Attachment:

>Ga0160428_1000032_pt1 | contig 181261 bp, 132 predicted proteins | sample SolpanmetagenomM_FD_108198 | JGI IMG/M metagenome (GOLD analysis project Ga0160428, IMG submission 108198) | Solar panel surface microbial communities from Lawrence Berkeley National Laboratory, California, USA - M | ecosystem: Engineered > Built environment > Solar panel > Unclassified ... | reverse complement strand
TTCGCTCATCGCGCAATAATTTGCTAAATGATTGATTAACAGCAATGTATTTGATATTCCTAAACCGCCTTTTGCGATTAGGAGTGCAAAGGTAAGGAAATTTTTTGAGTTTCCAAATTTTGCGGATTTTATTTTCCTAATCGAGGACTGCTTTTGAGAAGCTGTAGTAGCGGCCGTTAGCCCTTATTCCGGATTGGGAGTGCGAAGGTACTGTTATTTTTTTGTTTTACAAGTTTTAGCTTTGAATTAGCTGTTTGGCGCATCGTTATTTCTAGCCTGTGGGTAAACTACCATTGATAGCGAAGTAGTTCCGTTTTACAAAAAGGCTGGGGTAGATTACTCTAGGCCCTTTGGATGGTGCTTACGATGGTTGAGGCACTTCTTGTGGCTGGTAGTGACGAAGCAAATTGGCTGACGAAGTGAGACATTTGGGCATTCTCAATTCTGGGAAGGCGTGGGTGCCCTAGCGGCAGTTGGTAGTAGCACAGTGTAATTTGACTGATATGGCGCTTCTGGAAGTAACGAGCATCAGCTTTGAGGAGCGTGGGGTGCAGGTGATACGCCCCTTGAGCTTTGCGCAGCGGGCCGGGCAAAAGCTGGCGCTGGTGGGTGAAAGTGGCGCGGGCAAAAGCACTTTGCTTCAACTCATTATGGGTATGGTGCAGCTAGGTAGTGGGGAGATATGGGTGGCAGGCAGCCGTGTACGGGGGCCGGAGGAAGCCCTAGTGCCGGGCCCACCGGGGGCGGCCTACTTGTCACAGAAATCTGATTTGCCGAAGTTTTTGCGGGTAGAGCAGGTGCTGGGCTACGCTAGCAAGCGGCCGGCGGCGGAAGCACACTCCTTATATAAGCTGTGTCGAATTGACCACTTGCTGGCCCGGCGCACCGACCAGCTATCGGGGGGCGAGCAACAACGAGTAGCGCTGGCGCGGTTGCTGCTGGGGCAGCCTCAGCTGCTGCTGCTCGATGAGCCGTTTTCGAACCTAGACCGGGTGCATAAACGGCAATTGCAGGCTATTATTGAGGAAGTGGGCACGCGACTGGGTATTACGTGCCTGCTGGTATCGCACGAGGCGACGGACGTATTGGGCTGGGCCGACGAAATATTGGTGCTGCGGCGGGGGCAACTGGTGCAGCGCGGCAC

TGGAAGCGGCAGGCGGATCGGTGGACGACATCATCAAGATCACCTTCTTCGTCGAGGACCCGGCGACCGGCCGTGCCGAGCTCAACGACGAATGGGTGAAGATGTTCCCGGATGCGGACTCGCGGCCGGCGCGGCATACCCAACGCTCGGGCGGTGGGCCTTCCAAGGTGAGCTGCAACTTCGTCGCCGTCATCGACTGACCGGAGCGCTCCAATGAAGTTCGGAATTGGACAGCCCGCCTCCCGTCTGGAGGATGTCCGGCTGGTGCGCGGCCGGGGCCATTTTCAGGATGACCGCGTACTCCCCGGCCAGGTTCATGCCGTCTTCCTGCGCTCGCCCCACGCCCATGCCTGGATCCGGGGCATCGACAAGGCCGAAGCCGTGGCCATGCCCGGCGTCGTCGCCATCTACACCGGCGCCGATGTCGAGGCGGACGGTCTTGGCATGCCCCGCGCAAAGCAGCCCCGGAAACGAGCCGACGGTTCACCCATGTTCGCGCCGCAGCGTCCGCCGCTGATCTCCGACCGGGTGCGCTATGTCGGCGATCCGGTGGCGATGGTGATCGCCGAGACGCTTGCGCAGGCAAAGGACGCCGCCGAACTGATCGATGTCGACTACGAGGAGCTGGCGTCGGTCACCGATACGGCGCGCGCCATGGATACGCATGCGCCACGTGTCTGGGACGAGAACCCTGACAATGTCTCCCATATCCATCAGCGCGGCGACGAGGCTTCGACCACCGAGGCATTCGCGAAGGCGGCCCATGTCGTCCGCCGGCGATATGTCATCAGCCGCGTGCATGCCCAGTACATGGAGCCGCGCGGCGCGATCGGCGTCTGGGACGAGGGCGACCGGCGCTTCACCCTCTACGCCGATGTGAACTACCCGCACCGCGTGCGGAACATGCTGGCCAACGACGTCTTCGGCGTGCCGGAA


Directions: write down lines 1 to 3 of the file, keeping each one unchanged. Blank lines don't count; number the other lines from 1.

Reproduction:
>Ga0160428_1000032_pt1 | contig 181261 bp, 132 predicted proteins | sample SolpanmetagenomM_FD_108198 | JGI IMG/M metagenome (GOLD analysis project Ga0160428, IMG submission 108198) | Solar panel surface microbial communities from Lawrence Berkeley National Laboratory, California, USA - M | ecosystem: Engineered > Built environment > Solar panel > Unclassified ... | reverse complement strand
TTCGCTCATCGCGCAATAATTTGCTAAATGATTGATTAACAGCAATGTATTTGATATTCCTAAACCGCCTTTTGCGATTAGGAGTGCAAAGGTAAGGAAATTTTTTGAGTTTCCAAATTTTGCGGATTTTATTTTCCTAATCGAGGACTGCTTTTGAGAAGCTGTAGTAGCGGCCGTTAGCCCTTATTCCGGATTGGGAGTGCGAAGGTACTGTTATTTTTTTGTTTTACAAGTTTTAGCTTTGAATTAGCTGTTTGGCGCATCGTTATTTCTAGCCTGTGGGTAAACTACCATTGATAGCGAAGTAGTTCCGTTTTACAAAAAGGCTGGGGTAGATTACTCTAGGCCCTTTGGATGGTGCTTACGATGGTTGAGGCACTTCTTGTGGCTGGTAGTGACGAAGCAAATTGGCTGACGAAGTGAGACATTTGGGCATTCTCAATTCTGGGAAGGCGTGGGTGCCCTAGCGGCAGTTGGTAGTAGCACAGTGTAATTTGACTGATATGGCGCTTCTGGAAGTAACGAGCATCAGCTTTGAGGAGCGTGGGGTGCAGGTGATACGCCCCTTGAGCTTTGCGCAGCGGGCCGGGCAAAAGCTGGCGCTGGTGGGTGAAAGTGGCGCGGGCAAAAGCACTTTGCTTCAACTCATTATGGGTATGGTGCAGCTAGGTAGTGGGGAGATATGGGTGGCAGGCAGCCGTGTACGGGGGCCGGAGGAAGCCCTAGTGCCGGGCCCACCGGGGGCGGCCTACTTGTCACAGAAATCTGATTTGCCGAAGTTTTTGCGGGTAGAGCAGGTGCTGGGCTACGCTAGCAAGCGGCCGGCGGCGGAAGCACACTCCTTATATAAGCTGTGTCGAATTGACCACTTGCTGGCCCGGCGCACCGACCAGCTATCGGGGGGCGAGCAACAACGAGTAGCGCTGGCGCGGTTGCTGCTGGGGCAGCCTCAGCTGCTGCTGCTCGATGAGCCGTTTTCGAACCTAGACCGGGTGCATAAACGGCAATTGCAGGCTATTATTGAGGAAGTGGGCACGCGACTGGGTATTACGTGCCTGCTGGTATCGCACGAGGCGACGGACGTATTGGGCTGGGCCGACGAAATATTGGTGCTGCGGCGGGGGCAACTGGTGCAGCGCGGCAC

TGGAAGCGGCAGGCGGATCGGTGGACGACATCATCAAGATCACCTTCTTCGTCGAGGACCCGGCGACCGGCCGTGCCGAGCTCAACGACGAATGGGTGAAGATGTTCCCGGATGCGGACTCGCGGCCGGCGCGGCATACCCAACGCTCGGGCGGTGGGCCTTCCAAGGTGAGCTGCAACTTCGTCGCCGTCATCGACTGACCGGAGCGCTCCAATGAAGTTCGGAATTGGACAGCCCGCCTCCCGTCTGGAGGATGTCCGGCTGGTGCGCGGCCGGGGCCATTTTCAGGATGACCGCGTACTCCCCGGCCAGGTTCATGCCGTCTTCCTGCGCTCGCCCCACGCCCATGCCTGGATCCGGGGCATCGACAAGGCCGAAGCCGTGGCCATGCCCGGCGTCGTCGCCATCTACACCGGCGCCGATGTCGAGGCGGACGGTCTTGGCATGCCCCGCGCAAAGCAGCCCCGGAAACGAGCCGACGGTTCACCCATGTTCGCGCCGCAGCGTCCGCCGCTGATCTCCGACCGGGTGCGCTATGTCGGCGATCCGGTGGCGATGGTGATCGCCGAGACGCTTGCGCAGGCAAAGGACGCCGCCGAACTGATCGATGTCGACTACGAGGAGCTGGCGTCGGTCACCGATACGGCGCGCGCCATGGATACGCATGCGCCACGTGTCTGGGACGAGAACCCTGACAATGTCTCCCATATCCATCAGCGCGGCGACGAGGCTTCGACCACCGAGGCATTCGCGAAGGCGGCCCATGTCGTCCGCCGGCGATATGTCATCAGCCGCGTGCATGCCCAGTACATGGAGCCGCGCGGCGCGATCGGCGTCTGGGACGAGGGCGACCGGCGCTTCACCCTCTACGCCGATGTGAACTACCCGCACCGCGTGCGGAACATGCTGGCCAACGACGTCTTCGGCGTGCCGGAA